I don't know precisely what Ramsey meany by "cork gasketting."
      Certainly Dodds would not have applied a match to the cork seals in the
      joints of his instrument. Cork is inflammable - such a procedure would
      have only acerbated the situation. A temporary measure (how long is
      "temporary"? ) would have been to wrap strips of paper around the tenon
      of the leaking joint.

      Except possibly for the pad on the register key (which is only very
      rarely made of cork. and then only on cheap instruments - and Dodds
      played a Selmer himself, judging by the available photographs) , all the
      pads on Dodds' clarinet would have been covered with leather - probably
      kid. Oldtime New Orleans clarinettists used to make their own
      replacement pads, cutting the covering from from old kid gloves. Dodds'
      teacher, or older clarinettists no doubt taught him how to do this.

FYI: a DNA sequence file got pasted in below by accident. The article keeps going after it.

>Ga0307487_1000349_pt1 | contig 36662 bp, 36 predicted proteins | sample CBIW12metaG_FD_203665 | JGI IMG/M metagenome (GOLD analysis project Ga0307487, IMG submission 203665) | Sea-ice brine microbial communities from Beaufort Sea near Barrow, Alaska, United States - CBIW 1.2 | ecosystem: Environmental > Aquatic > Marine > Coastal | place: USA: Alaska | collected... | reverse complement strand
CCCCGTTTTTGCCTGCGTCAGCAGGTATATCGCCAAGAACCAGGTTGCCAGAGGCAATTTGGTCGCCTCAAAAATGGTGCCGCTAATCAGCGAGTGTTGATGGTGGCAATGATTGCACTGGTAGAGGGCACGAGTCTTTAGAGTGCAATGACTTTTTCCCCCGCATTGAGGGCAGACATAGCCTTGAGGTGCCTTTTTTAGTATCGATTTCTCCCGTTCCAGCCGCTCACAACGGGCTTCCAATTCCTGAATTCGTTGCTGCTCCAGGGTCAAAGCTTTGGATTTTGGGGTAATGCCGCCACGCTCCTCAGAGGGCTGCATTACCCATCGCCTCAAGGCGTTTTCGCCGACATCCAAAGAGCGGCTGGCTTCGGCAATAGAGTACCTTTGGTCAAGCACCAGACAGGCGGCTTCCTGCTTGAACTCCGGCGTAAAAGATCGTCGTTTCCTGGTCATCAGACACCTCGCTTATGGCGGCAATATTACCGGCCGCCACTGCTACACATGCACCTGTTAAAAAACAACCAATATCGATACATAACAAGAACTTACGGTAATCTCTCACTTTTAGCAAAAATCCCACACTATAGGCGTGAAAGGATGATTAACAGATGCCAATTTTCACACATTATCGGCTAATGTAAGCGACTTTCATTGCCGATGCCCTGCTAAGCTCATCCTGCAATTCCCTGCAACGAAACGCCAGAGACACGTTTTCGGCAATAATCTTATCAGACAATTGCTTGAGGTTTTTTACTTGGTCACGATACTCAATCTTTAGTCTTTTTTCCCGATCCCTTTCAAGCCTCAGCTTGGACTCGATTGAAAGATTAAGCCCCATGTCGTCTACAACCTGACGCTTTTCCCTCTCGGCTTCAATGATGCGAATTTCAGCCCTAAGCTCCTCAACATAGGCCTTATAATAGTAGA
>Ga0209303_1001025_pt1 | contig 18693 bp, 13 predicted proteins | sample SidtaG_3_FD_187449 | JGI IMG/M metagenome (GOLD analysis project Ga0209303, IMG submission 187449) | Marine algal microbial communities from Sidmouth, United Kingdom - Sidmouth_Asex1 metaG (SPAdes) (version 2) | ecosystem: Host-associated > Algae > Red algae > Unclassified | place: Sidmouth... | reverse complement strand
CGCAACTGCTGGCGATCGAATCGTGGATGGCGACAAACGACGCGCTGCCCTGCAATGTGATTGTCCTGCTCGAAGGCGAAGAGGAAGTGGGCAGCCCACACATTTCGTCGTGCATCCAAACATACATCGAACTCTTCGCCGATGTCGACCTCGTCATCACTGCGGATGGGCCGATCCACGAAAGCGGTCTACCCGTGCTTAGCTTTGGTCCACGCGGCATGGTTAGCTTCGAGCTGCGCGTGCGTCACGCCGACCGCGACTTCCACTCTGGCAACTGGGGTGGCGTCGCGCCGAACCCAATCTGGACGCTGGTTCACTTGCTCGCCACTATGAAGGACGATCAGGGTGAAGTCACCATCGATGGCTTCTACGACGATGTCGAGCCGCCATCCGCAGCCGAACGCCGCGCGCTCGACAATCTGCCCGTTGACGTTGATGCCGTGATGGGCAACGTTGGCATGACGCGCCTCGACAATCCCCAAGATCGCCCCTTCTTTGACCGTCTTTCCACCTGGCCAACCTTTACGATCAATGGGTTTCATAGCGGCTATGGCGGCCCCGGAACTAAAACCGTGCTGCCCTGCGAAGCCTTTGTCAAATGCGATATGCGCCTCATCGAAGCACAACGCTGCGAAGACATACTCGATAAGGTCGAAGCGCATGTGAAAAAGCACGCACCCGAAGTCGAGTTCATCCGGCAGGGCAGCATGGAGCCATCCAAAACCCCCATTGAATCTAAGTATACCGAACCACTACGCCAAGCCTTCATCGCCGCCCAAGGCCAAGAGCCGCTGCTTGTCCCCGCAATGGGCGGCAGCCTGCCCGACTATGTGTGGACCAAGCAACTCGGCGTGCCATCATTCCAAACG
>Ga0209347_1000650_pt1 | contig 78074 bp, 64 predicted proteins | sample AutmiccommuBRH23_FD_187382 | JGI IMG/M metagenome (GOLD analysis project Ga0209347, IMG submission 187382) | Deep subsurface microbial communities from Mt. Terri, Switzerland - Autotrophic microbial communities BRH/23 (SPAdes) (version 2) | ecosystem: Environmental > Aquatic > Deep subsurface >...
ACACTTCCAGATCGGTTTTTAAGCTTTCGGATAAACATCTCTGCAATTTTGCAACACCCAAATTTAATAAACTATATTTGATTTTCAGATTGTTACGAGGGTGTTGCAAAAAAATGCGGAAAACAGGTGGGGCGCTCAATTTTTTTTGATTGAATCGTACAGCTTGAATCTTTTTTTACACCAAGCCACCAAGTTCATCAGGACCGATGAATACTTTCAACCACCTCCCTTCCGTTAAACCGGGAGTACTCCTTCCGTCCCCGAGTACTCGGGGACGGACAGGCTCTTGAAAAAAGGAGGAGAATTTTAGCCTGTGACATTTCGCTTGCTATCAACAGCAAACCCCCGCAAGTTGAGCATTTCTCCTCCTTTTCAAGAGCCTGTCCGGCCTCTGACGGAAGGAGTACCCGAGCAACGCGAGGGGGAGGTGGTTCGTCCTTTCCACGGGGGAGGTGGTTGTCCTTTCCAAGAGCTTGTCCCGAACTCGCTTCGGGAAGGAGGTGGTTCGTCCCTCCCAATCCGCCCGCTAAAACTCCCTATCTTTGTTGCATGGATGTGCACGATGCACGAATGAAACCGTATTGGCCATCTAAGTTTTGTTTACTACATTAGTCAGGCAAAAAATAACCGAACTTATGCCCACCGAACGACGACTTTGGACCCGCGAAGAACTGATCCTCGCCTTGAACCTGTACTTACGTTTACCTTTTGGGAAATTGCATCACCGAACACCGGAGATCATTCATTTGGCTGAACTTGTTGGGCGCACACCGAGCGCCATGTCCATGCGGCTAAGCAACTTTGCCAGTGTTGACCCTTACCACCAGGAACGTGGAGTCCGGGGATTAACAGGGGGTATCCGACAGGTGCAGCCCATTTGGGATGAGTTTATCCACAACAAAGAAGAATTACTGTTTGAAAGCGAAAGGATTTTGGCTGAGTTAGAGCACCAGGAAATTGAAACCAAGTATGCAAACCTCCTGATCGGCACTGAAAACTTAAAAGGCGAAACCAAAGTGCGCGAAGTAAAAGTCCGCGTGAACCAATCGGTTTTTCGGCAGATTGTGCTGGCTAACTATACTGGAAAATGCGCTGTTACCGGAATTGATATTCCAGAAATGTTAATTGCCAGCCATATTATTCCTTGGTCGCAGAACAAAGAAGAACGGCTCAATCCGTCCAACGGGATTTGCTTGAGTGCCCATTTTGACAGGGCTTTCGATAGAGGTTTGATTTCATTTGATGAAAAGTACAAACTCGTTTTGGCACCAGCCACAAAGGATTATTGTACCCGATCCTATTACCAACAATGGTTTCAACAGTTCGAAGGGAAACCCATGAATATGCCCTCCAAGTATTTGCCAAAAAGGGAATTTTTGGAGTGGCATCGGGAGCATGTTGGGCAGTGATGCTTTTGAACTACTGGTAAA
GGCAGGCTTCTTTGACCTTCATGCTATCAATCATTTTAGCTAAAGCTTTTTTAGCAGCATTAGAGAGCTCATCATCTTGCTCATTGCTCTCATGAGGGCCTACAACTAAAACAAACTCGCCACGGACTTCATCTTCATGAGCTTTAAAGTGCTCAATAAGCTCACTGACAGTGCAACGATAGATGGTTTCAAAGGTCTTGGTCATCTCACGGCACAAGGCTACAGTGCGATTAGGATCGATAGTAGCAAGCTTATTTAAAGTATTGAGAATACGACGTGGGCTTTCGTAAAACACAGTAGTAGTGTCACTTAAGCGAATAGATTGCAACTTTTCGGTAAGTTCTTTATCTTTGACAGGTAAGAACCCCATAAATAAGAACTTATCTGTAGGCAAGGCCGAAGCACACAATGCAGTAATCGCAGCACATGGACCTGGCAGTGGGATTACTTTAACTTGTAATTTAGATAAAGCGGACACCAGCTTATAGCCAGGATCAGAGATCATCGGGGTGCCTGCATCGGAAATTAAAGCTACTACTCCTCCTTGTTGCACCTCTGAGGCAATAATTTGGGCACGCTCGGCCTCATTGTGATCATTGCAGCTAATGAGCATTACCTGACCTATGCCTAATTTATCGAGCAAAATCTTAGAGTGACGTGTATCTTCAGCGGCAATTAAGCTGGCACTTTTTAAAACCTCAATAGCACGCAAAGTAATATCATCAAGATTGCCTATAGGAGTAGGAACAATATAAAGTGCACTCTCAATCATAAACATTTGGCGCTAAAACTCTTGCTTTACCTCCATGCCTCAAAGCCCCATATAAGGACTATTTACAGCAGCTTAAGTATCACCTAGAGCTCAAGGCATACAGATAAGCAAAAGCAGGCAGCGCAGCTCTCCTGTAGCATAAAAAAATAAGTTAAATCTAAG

The pads were (and still are on my instrument) held in their seats by a
      resinous adhesive. I have often, on a job, applied a lighted match to
      the outer side of the metal cup to loosen the pad in order to reseat it
      if I thought it was leaking, and to dry out the pad temproarily. If the
      pad is taking in water, blotting-, news- or lavatory-paper can be good
      to soak up some of the moisture, too. If a spring goes, use a rubber
      band. These are all run-of-the-mill temporary measures that any
      clarinettist worth his salt will apply until he gets a chance to do a
      proper maintenance job. No big deal. Perhaps Ramsey's report smacks of
      white middle-class romanticism?

      Another reason why Dodds didn't work with Broonzy /et al./ is the simple
      one that perhaps they weren' t the crowd he hung out with. Who got him
      the job in the 'One Cent Club'? Was the owner/manager a friend of his?
      Or was it just his way of keeping in practice during a period when he
      was scuffling for a living in areas of employment outside music and
      didn't have time nor energy to do all the depressing doorknocking and